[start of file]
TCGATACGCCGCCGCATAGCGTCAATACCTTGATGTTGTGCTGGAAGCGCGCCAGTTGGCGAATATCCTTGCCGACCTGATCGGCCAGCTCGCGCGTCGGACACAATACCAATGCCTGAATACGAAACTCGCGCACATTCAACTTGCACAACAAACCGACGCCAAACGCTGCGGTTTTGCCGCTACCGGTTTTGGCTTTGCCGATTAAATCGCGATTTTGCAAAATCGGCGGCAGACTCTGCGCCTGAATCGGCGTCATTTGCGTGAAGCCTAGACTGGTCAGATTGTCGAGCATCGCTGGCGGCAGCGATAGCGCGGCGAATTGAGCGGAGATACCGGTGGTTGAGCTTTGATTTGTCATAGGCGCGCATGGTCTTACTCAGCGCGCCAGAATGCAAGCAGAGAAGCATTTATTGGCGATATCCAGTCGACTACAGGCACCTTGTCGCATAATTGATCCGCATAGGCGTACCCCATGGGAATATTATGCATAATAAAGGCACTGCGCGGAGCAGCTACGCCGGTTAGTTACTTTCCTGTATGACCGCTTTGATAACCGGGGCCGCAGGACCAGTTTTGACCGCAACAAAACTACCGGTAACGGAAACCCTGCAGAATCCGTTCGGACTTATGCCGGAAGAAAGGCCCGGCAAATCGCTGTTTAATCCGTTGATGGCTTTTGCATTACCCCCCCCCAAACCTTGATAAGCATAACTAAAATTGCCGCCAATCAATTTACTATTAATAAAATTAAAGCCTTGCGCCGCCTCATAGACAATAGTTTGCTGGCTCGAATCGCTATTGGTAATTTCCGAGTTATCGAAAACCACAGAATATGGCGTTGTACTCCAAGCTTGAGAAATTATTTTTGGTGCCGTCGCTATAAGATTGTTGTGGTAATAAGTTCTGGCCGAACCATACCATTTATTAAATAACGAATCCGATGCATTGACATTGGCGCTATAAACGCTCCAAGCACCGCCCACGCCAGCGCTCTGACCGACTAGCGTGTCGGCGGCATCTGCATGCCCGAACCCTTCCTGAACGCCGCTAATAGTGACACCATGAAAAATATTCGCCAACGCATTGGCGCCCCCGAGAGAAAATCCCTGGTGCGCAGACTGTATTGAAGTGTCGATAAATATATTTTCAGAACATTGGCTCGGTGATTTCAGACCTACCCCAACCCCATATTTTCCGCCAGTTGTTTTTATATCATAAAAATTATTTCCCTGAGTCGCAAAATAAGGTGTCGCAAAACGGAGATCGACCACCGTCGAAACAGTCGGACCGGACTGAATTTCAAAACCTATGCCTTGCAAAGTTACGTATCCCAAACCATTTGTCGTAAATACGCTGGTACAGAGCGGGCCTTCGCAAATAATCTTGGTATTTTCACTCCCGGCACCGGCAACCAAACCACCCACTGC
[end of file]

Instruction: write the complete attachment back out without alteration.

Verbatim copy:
TCGATACGCCGCCGCATAGCGTCAATACCTTGATGTTGTGCTGGAAGCGCGCCAGTTGGCGAATATCCTTGCCGACCTGATCGGCCAGCTCGCGCGTCGGACACAATACCAATGCCTGAATACGAAACTCGCGCACATTCAACTTGCACAACAAACCGACGCCAAACGCTGCGGTTTTGCCGCTACCGGTTTTGGCTTTGCCGATTAAATCGCGATTTTGCAAAATCGGCGGCAGACTCTGCGCCTGAATCGGCGTCATTTGCGTGAAGCCTAGACTGGTCAGATTGTCGAGCATCGCTGGCGGCAGCGATAGCGCGGCGAATTGAGCGGAGATACCGGTGGTTGAGCTTTGATTTGTCATAGGCGCGCATGGTCTTACTCAGCGCGCCAGAATGCAAGCAGAGAAGCATTTATTGGCGATATCCAGTCGACTACAGGCACCTTGTCGCATAATTGATCCGCATAGGCGTACCCCATGGGAATATTATGCATAATAAAGGCACTGCGCGGAGCAGCTACGCCGGTTAGTTACTTTCCTGTATGACCGCTTTGATAACCGGGGCCGCAGGACCAGTTTTGACCGCAACAAAACTACCGGTAACGGAAACCCTGCAGAATCCGTTCGGACTTATGCCGGAAGAAAGGCCCGGCAAATCGCTGTTTAATCCGTTGATGGCTTTTGCATTACCCCCCCCCAAACCTTGATAAGCATAACTAAAATTGCCGCCAATCAATTTACTATTAATAAAATTAAAGCCTTGCGCCGCCTCATAGACAATAGTTTGCTGGCTCGAATCGCTATTGGTAATTTCCGAGTTATCGAAAACCACAGAATATGGCGTTGTACTCCAAGCTTGAGAAATTATTTTTGGTGCCGTCGCTATAAGATTGTTGTGGTAATAAGTTCTGGCCGAACCATACCATTTATTAAATAACGAATCCGATGCATTGACATTGGCGCTATAAACGCTCCAAGCACCGCCCACGCCAGCGCTCTGACCGACTAGCGTGTCGGCGGCATCTGCATGCCCGAACCCTTCCTGAACGCCGCTAATAGTGACACCATGAAAAATATTCGCCAACGCATTGGCGCCCCCGAGAGAAAATCCCTGGTGCGCAGACTGTATTGAAGTGTCGATAAATATATTTTCAGAACATTGGCTCGGTGATTTCAGACCTACCCCAACCCCATATTTTCCGCCAGTTGTTTTTATATCATAAAAATTATTTCCCTGAGTCGCAAAATAAGGTGTCGCAAAACGGAGATCGACCACCGTCGAAACAGTCGGACCGGACTGAATTTCAAAACCTATGCCTTGCAAAGTTACGTATCCCAAACCATTTGTCGTAAATACGCTGGTACAGAGCGGGCCTTCGCAAATAATCTTGGTATTTTCACTCCCGGCACCGGCAACCAAACCACCCACTGC